Coupling of Electron Transport to ATP Production

According to the chemiosmotic theory, the electron-transport system, powered by the transport of electrons, pumps protons (H+) from the mitochondrial matrix into the space between the inner and outer mitochondrial membranes. The electron-transport system is grouped into three complexes that serve as proton pumps (fig. 5.10). The first pump (the NADH-coenzyme Q reductase complex) transports four H+ from the matrix to the intermembrane space for every pair of electrons moved along the electron-transport system. The second pump (the cy-tochrome c reductase complex) also transports four protons into the intermembrane space, and the third pump (the cytochrome c oxidase complex) transports two protons into the intermembrane space. As a result, there is a higher concentration of H+ in the intermembrane space than in the matrix, favoring the diffusion of H+ back out into the matrix. The inner mitochondrial membrane, however, does not permit diffusion of H+, except through structures called respiratory assemblies.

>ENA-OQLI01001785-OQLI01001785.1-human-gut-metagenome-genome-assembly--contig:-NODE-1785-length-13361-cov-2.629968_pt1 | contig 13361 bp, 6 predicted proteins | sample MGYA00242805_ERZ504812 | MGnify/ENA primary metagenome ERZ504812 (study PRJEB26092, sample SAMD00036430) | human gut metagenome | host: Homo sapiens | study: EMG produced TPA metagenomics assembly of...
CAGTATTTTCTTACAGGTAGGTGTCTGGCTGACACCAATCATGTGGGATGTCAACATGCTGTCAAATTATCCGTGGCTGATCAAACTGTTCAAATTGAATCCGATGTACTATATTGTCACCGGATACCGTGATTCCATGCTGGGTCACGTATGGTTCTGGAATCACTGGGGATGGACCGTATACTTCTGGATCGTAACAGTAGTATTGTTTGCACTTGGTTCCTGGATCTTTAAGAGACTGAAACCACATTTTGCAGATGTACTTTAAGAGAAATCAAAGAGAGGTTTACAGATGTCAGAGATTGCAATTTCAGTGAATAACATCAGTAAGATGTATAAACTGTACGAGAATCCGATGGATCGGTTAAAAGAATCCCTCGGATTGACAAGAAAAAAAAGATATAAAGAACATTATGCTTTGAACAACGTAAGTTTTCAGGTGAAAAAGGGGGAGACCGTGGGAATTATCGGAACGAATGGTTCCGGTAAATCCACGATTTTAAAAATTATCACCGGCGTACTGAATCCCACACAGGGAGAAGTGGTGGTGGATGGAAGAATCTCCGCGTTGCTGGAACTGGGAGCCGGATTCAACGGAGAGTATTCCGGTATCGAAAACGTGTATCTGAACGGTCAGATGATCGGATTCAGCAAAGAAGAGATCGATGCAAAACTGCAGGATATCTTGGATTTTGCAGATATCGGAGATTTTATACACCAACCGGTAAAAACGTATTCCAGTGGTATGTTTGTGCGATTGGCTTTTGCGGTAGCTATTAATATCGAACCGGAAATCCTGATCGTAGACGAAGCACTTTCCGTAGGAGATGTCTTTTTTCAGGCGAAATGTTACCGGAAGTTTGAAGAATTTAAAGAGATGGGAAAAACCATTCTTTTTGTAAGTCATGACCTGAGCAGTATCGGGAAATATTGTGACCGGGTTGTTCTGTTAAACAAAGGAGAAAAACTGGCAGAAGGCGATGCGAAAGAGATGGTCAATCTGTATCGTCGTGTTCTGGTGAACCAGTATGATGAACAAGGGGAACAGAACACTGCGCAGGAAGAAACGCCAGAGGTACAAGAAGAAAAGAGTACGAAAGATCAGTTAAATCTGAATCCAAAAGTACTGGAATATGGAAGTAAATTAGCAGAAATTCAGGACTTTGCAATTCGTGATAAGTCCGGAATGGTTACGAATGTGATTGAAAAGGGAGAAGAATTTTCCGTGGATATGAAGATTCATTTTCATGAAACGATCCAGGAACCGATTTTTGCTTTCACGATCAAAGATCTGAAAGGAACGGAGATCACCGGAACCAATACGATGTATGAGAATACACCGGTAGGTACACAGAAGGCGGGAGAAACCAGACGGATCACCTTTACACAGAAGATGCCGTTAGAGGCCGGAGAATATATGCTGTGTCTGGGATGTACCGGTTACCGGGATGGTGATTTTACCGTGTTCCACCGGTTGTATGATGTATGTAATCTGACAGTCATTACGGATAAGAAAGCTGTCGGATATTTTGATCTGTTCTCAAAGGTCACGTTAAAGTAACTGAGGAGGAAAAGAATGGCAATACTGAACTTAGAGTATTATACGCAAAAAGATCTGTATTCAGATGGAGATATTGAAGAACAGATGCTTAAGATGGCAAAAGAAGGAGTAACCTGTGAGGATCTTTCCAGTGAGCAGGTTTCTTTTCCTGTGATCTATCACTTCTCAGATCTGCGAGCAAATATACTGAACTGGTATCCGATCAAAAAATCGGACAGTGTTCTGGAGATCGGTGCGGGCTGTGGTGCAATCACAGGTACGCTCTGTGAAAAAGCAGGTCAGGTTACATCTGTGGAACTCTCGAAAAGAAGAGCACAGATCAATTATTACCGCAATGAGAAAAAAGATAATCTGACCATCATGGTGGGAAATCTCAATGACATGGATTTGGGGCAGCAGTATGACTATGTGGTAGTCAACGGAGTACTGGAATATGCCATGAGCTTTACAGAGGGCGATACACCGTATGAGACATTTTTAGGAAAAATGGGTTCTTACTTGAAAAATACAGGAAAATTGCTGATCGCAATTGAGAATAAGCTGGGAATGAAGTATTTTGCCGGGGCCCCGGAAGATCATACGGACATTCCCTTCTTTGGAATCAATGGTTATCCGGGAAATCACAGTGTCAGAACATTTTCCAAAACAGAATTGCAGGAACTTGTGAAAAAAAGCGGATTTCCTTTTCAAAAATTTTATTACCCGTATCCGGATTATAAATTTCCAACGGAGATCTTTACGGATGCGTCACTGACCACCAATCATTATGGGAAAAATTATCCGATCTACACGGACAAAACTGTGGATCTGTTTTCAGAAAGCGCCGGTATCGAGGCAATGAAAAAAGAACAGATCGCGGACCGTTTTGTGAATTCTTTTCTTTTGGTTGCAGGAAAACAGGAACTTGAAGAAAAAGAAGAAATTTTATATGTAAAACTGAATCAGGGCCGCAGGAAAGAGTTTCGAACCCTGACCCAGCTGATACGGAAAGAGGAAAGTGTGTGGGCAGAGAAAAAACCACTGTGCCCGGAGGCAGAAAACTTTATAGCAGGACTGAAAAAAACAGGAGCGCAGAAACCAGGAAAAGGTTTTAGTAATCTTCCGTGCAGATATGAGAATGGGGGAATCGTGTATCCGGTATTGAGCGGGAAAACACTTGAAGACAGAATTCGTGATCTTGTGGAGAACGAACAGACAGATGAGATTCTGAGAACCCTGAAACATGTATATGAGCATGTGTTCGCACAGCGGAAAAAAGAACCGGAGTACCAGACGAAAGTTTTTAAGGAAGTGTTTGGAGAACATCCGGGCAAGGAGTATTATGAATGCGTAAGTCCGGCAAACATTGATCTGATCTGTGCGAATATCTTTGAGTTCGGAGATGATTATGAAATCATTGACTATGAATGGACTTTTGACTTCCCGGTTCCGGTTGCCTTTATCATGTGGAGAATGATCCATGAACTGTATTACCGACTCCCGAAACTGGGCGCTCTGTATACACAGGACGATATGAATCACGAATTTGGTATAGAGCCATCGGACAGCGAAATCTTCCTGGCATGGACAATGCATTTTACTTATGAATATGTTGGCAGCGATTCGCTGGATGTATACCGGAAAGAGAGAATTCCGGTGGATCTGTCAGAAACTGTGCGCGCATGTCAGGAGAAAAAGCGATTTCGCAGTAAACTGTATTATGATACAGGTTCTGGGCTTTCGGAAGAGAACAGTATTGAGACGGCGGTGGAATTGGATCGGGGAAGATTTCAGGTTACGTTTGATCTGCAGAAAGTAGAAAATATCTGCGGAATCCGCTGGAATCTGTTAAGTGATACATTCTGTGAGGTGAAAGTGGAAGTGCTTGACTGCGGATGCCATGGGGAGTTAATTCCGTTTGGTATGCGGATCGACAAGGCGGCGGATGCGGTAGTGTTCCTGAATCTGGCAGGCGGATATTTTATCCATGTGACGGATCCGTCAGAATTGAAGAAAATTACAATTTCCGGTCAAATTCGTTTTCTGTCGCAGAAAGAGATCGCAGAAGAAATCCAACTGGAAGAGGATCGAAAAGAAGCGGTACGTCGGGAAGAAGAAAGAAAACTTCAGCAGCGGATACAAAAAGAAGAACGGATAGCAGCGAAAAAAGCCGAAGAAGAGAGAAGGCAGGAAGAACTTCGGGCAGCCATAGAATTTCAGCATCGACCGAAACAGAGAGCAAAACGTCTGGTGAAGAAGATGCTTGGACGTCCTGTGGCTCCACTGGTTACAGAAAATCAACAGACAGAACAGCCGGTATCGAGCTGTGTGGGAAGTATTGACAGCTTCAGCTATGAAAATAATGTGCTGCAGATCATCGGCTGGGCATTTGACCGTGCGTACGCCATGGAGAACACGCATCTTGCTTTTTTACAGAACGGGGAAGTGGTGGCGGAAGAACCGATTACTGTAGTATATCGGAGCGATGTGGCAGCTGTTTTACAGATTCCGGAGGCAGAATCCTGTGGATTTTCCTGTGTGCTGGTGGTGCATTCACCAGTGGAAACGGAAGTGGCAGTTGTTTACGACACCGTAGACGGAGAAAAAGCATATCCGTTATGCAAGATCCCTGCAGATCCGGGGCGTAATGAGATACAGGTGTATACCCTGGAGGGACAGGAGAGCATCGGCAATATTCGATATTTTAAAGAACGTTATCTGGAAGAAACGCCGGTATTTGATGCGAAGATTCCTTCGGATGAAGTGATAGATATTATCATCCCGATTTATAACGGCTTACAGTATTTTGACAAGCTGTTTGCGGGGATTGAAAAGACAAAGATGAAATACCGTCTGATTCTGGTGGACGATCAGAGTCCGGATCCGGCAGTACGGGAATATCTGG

The respiratory assemblies consist of a group of proteins that form a "stem" and a globular subunit. The stem contains a channel through the inner mitochondrial membrane that permits the passage of protons (H+). The globular subunit, which protrudes into the matrix, contains an ATP synthase enzyme that is capable of catalyzing the reaction ADP + Pi ^ ATP when it is activated by the diffusion of protons through the respiratory assemblies and into the matrix (fig. 5.10). In this way, phosphory-lation (the addition of phosphate to ADP) is coupled to oxidation (the transport of electrons) in oxidative phosphorylation.

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Essentials of Human Physiology

Essentials of Human Physiology

This ebook provides an introductory explanation of the workings of the human body, with an effort to draw connections between the body systems and explain their interdependencies. A framework for the book is homeostasis and how the body maintains balance within each system. This is intended as a first introduction to physiology for a college-level course.

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